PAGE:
Tuesday, January 15, 2013

And Whose Fault Is It?

Digby writes about Pat Robertson, that old-style wingnut and patriarch:

So a kid writes a letter to Maxim Magazine:

“I’m 17 years old and I’ve noticed that there has been a change in my father’s behavior. He spends too much time at the computer playing a war game. I’ve noticed how alone my mom feels. I just want my father to spend more time with my mom. What should I do? How can I talk to my father? I feel shame for him. Please help.”

And Pat Robertson, apparently a big reader of the Lad Mags, replied to the poor boy on his show:

“The romance is obviously going out of the marriage ...You know, it may be your mom isn’t as sweet as you think she is, she may be kind of hard-nosed. And so, you say it’s my father, he’s not paying attention to mom, but you know mom…..”

Robertson then tells a joke about a woman whose husband drank because she had let herself go.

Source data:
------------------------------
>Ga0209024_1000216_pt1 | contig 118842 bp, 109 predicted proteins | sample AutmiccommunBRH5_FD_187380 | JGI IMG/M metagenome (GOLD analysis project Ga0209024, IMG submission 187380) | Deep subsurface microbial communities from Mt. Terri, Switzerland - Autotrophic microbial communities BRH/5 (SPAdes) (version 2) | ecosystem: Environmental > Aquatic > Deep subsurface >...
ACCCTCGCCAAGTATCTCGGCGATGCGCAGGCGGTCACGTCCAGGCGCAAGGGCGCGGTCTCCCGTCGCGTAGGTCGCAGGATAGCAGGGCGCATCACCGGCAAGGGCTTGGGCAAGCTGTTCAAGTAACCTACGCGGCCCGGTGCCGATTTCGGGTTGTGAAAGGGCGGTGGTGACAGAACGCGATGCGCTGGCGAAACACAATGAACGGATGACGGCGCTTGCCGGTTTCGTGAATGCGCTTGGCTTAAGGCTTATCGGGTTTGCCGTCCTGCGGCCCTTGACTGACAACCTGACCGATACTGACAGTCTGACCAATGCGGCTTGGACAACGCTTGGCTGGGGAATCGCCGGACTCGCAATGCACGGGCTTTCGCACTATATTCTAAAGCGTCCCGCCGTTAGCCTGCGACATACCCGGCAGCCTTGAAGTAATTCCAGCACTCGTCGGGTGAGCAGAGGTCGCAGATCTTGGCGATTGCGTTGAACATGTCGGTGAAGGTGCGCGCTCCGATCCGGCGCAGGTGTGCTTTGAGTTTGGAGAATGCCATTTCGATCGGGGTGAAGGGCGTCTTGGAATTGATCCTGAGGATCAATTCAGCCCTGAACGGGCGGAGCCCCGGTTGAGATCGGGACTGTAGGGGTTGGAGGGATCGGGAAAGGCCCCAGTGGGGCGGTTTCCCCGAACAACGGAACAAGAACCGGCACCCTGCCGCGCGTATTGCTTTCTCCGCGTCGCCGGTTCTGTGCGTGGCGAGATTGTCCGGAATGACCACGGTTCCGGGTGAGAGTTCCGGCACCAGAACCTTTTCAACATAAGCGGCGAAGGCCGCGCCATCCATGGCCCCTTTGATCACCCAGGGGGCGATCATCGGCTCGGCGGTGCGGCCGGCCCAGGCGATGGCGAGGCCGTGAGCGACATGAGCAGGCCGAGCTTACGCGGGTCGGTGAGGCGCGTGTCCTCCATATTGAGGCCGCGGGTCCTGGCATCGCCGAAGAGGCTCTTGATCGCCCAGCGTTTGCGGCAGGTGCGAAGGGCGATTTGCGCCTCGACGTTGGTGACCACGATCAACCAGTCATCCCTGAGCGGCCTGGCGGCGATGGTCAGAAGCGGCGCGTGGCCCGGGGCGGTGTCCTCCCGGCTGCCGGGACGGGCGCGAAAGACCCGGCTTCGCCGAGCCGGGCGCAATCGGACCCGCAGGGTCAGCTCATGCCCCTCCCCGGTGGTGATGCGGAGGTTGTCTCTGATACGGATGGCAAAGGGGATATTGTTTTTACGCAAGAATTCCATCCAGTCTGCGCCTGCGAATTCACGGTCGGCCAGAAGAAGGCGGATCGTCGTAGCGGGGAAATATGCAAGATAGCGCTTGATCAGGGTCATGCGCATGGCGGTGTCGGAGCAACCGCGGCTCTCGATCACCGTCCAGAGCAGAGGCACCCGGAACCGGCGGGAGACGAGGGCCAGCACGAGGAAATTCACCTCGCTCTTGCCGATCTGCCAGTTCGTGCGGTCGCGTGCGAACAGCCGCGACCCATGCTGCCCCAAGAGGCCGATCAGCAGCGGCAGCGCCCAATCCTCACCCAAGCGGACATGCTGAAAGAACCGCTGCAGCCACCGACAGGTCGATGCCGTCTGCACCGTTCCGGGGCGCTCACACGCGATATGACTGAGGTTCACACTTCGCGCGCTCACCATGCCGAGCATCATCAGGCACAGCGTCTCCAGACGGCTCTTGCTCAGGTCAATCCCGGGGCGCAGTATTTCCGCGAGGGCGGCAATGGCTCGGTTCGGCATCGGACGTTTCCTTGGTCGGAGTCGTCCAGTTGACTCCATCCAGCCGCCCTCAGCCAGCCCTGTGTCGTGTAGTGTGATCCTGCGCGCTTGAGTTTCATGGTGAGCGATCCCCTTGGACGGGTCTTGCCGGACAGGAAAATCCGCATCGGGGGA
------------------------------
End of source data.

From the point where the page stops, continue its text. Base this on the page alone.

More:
But of course Robertson knows nothing about this married couple, except for the teenager's letter.  To attribute any additional cause for the possible marital problems means digging it out of Robertson's .... head.  Thus, what we learn is that dear old Pat views women as the ones responsible for how well a marriage fares.  Perhaps she isn't sweet enough, perhaps she has grown fat or hasn't had her hair styled.  Whatever, she better shape up.

And neither do I know anything about that particular marriage.  It might not even be in trouble.  The letter might not be real.  And so on and so on. 

Still, the idea that women alone are responsible for not only marriage but sex has cropped up quite a bit recently.  This responsibility is not of the type where someone, say a therapist, has actually studied a couple seeking help and has decided that the blame in that particular case lies more with the woman than with the man. 

This is something much more nebulous, having to do with deeply entrenched views that relationships are women's work, that they in some way get paid for that work, even if they do not, and that they are ultimately responsible for the outcome.  And sure, these views are most entrenched in older people such as our Pat who may regard marriage as women's work.

Does any of this share something with the victim-blaming in recent rape cases?  I'm not sure if the two are relatives to each other or not.  What do you think?